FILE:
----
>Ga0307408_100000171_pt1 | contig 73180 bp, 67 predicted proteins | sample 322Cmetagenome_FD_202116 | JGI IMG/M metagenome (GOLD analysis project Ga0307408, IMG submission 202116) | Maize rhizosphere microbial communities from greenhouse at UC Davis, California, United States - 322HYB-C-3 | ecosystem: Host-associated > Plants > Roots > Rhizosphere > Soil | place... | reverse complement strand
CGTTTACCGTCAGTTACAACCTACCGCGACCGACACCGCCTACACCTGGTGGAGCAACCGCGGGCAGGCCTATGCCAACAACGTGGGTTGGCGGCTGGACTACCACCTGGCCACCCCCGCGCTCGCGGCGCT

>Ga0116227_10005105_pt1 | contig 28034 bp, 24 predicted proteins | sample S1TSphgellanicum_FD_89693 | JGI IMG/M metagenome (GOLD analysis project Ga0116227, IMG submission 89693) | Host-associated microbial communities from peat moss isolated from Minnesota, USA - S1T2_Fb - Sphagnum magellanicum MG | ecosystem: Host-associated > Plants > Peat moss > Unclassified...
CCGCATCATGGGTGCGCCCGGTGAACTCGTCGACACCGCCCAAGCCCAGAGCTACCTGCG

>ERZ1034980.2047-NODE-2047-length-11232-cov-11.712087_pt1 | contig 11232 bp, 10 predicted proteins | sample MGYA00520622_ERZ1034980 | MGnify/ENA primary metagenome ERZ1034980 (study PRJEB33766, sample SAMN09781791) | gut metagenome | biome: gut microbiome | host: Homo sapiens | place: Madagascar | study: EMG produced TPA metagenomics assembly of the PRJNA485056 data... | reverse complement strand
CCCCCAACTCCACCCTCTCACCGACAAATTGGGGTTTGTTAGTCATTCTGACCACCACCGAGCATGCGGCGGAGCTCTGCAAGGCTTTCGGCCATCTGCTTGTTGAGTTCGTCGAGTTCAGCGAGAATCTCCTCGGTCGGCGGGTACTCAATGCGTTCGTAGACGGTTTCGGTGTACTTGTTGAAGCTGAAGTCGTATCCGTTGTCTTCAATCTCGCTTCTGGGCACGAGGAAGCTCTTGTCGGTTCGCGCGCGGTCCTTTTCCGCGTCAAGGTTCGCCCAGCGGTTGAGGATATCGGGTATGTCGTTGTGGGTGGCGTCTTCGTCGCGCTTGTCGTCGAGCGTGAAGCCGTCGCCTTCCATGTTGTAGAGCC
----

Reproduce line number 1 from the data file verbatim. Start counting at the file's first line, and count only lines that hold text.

>Ga0307408_100000171_pt1 | contig 73180 bp, 67 predicted proteins | sample 322Cmetagenome_FD_202116 | JGI IMG/M metagenome (GOLD analysis project Ga0307408, IMG submission 202116) | Maize rhizosphere microbial communities from greenhouse at UC Davis, California, United States - 322HYB-C-3 | ecosystem: Host-associated > Plants > Roots > Rhizosphere > Soil | place... | reverse complement strand